For the first time in nearly 40 years, the Commerce Department ruled that two US companies can export condensate, a type of crude oil previously banned from sale abroad. Insiders explain that shipments are likely to be small, but they could serve as a valuable precedent to allow broad exportation of US unrefined oil products. While this appears as the government playing favorites for now, any move to allow markets to function without government intervention should be viewed as positive.
The ban on unrefined oil exports dates back to the oil embargo of the 1970s. Over the past 40 years, the law benefited large firms that could produce crude oil then refine it prior to export. Now smaller producers including Pioneer Natural Resources Co. and Enterprise Products Partners LP involved in the hydraulic fracturing boom, often called “fracking,” can better compete with vertically integrated giants like Chevron and ExxonMobil.
President Ford signed the EPCA bill into law following the 1973 embargo which first exposed the issue of US crude oil dependency. Oil prices spiked tanking the domestic economy, the transportation industry and stoked inflation which wouldn’t be beaten until well into the 1980s.
The protectionist EPCA had a few positive side effects like higher fuel economy standards and the creation of the Strategic Petroleum Reserve (SPR). SPR sites around the US were topped off with oil in 1977, and would not be tapped until 2025 with the exception of some tiny releases to combat disasters like Hurricane Katrina in 2005.
A more free market approach to crude oil exportation bodes well for the fracking boom. With recent improvements in technology, oil reserves held in shale deposits have been more easily tapped by US energy companies, namely in North Dakota and Texas. The recent relaxation of EPCA by the US Commerce Department specifically approved condensate, or unrefined crude that comes from Texas shale oil. The small producers involved in this rapidly growing industry are first movers to lobby Washington to allow exports of the specific product they extract from the ground. Larger players are slower to identify new trends and take steps necessary to remove political headwinds to their businesses.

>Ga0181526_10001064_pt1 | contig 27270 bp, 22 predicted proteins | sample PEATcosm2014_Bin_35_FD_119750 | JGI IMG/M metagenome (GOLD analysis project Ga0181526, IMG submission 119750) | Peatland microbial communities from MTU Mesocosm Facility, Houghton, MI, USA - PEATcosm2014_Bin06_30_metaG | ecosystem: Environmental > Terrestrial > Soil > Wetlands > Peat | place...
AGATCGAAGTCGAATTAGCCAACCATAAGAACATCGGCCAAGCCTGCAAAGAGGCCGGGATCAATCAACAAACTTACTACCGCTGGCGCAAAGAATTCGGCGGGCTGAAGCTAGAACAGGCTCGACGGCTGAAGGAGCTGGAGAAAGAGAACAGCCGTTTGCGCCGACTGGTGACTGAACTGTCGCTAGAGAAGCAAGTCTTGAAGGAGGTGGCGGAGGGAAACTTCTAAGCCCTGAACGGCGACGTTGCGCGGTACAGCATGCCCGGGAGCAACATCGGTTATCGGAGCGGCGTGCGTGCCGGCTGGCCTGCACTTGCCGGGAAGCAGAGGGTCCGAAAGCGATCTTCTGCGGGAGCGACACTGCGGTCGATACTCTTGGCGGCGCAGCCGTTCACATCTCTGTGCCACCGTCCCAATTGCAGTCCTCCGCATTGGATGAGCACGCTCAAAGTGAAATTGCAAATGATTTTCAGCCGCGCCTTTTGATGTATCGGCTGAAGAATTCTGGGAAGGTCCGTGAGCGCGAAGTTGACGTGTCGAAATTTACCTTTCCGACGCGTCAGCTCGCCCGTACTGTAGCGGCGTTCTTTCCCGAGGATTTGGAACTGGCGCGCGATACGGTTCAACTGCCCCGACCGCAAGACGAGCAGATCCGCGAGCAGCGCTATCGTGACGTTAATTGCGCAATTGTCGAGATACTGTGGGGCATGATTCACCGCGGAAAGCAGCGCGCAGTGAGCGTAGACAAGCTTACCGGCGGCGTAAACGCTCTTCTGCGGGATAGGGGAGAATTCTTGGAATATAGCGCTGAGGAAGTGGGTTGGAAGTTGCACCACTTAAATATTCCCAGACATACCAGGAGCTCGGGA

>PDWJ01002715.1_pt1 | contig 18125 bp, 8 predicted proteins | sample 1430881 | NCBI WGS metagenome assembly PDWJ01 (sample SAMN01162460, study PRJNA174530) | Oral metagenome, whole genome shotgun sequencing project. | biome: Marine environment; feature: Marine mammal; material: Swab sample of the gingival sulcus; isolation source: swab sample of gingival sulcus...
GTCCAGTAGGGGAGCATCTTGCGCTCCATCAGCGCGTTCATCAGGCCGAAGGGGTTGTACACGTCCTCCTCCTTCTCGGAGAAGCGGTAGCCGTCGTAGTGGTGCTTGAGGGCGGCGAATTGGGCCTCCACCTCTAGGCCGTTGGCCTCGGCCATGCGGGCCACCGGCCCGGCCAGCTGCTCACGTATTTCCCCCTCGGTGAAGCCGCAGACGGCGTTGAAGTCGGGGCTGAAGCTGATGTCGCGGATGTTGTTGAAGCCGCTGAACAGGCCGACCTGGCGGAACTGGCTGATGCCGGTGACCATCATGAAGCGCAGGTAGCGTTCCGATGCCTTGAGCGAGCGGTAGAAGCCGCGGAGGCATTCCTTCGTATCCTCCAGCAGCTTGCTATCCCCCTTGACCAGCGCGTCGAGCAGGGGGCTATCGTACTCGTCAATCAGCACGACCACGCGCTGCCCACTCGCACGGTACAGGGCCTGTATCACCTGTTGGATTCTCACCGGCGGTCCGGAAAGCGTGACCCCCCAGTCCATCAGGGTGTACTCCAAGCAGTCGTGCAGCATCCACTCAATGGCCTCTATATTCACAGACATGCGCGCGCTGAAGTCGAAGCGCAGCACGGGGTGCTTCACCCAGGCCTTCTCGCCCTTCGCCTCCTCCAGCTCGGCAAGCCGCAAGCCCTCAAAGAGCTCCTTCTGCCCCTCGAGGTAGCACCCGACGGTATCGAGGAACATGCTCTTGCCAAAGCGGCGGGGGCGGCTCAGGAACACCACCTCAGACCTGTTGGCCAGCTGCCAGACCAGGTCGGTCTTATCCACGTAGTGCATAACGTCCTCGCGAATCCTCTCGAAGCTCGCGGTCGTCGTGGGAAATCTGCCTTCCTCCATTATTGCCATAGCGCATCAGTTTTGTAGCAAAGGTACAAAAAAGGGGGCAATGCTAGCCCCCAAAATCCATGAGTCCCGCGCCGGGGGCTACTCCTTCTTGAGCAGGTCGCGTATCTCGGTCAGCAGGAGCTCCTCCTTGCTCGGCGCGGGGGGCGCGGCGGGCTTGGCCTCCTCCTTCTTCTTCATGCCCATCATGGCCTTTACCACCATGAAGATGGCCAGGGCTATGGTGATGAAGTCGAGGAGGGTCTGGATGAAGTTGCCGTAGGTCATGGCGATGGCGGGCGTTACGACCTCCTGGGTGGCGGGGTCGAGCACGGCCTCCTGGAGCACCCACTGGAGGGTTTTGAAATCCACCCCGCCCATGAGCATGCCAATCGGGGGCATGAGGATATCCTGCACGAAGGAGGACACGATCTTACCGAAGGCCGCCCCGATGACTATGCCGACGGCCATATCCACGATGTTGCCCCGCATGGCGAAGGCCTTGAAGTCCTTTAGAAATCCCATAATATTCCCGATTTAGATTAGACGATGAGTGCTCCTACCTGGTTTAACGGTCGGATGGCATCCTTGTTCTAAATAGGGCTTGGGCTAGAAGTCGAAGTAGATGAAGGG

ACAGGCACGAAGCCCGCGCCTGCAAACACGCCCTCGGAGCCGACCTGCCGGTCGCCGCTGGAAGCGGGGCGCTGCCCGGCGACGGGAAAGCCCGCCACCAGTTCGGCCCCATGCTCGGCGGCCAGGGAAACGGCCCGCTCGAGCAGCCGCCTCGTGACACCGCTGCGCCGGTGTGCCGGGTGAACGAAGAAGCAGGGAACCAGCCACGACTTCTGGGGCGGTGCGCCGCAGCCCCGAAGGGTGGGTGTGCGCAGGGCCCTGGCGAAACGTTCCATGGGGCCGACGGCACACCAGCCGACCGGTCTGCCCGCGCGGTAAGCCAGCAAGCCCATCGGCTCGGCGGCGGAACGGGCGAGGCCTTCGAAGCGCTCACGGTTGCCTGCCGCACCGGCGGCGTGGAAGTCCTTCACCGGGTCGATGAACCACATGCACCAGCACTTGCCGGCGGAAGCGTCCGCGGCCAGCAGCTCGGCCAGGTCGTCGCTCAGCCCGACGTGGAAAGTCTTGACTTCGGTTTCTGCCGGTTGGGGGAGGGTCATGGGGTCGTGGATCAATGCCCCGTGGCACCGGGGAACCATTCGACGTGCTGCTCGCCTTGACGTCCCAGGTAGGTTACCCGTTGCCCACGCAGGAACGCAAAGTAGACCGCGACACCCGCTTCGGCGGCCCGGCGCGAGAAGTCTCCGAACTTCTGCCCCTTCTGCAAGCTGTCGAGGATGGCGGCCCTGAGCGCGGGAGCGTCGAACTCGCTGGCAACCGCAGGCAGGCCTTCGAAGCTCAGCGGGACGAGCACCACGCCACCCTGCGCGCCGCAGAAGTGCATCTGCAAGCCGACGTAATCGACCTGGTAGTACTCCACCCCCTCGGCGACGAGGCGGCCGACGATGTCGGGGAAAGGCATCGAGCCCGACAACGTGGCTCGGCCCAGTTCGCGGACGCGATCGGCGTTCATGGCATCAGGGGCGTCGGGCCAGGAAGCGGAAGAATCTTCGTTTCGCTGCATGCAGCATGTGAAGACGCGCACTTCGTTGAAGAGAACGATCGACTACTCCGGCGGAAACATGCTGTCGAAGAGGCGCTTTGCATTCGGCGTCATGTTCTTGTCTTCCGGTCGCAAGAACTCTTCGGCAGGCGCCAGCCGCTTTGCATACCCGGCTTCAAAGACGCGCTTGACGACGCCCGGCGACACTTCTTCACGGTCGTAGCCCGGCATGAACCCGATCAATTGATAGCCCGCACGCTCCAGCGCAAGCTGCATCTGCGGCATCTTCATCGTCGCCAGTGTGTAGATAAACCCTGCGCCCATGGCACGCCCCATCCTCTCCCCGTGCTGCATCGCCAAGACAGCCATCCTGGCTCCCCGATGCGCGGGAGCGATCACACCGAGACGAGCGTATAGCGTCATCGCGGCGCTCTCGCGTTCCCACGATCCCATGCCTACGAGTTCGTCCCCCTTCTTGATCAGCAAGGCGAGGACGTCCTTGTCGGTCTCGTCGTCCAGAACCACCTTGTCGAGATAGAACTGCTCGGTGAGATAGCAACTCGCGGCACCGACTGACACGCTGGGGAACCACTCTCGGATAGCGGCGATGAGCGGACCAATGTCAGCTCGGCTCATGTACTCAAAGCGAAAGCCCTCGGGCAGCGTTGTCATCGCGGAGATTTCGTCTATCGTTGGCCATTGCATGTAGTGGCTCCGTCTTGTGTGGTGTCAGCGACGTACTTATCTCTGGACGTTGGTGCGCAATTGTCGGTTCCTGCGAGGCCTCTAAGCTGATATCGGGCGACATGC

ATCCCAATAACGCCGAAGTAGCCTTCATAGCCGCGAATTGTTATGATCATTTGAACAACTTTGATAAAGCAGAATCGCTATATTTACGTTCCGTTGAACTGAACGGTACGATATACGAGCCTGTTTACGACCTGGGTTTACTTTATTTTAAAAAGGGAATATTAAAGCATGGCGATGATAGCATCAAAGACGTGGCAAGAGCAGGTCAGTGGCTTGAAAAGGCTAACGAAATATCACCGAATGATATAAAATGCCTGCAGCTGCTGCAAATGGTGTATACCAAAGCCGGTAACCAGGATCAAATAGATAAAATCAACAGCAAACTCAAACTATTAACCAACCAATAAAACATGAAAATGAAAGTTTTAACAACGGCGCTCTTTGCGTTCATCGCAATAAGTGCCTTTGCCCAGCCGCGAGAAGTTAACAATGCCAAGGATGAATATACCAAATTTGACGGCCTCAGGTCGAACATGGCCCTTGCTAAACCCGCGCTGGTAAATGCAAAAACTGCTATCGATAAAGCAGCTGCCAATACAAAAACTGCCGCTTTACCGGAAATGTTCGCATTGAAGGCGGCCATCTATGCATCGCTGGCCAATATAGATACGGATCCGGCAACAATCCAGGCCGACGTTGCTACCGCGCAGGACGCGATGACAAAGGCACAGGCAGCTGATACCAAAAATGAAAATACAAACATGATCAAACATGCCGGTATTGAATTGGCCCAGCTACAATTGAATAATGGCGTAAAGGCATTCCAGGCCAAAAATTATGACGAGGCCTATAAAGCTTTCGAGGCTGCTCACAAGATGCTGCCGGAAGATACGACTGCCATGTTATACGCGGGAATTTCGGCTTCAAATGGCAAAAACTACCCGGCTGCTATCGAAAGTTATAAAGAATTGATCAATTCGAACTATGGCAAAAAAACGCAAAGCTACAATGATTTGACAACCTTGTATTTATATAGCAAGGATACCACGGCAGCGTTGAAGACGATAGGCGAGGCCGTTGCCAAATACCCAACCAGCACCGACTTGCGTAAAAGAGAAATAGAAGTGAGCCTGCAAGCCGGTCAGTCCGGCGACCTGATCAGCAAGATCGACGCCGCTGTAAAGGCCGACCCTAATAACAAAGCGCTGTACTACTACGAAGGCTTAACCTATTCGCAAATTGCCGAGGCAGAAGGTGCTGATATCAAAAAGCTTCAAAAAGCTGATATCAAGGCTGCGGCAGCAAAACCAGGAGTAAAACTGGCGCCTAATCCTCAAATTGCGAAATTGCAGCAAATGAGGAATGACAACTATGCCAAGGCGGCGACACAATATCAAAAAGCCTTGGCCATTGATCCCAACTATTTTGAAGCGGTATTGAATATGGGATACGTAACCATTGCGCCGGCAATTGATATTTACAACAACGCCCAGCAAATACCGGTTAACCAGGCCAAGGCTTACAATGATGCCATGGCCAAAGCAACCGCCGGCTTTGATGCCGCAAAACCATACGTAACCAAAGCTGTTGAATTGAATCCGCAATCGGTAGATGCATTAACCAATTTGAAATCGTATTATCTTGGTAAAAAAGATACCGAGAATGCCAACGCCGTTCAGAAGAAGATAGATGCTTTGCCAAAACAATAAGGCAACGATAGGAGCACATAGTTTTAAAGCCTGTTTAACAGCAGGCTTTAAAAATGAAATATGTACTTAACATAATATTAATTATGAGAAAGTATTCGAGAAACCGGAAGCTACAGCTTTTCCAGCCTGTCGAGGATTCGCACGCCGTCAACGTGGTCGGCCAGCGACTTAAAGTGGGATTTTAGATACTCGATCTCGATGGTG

Energy experts Daniel Yergin and Kurt Barrow argue that US refiners are more adept to process “heavy” oil, whereas “lighter” shale output is best processed overseas. In their commentary, published by the Wall Street Journal, both argue that “allowing exports would enable light-oil producers to get world market prices, and their revenues would flow back into higher investment in domestic production.” Energy analysts concur that by easing export restrictions, production should increase to better regulate global oil prices. Furthermore, as globally earned revenues are repatriated to the US, plant investment in long-term assets could boost economic growth here.
Click here to listen to Alan Greenspan’s remarks regarding the stagnating US economy and how investment in long-term assets could lift US GDP:
Naysayers argue that with greater oil exports come only modest improvements in the domestic economy. But as former Chairman Greenspan portends, without a substantial increase in investment in long-term assets, one can expect a watered down economic recovery. A more relaxed attitude toward domestic crude exports could provide a much needed secondary stimulus the recovery needs. In a recent report PDF by the American Petroleum Institute, the oil and petroleum lobby group argue that “each direct job in the oil and natural gas industry supported approximately 2.7 jobs elsewhere in the US economy in 2011.”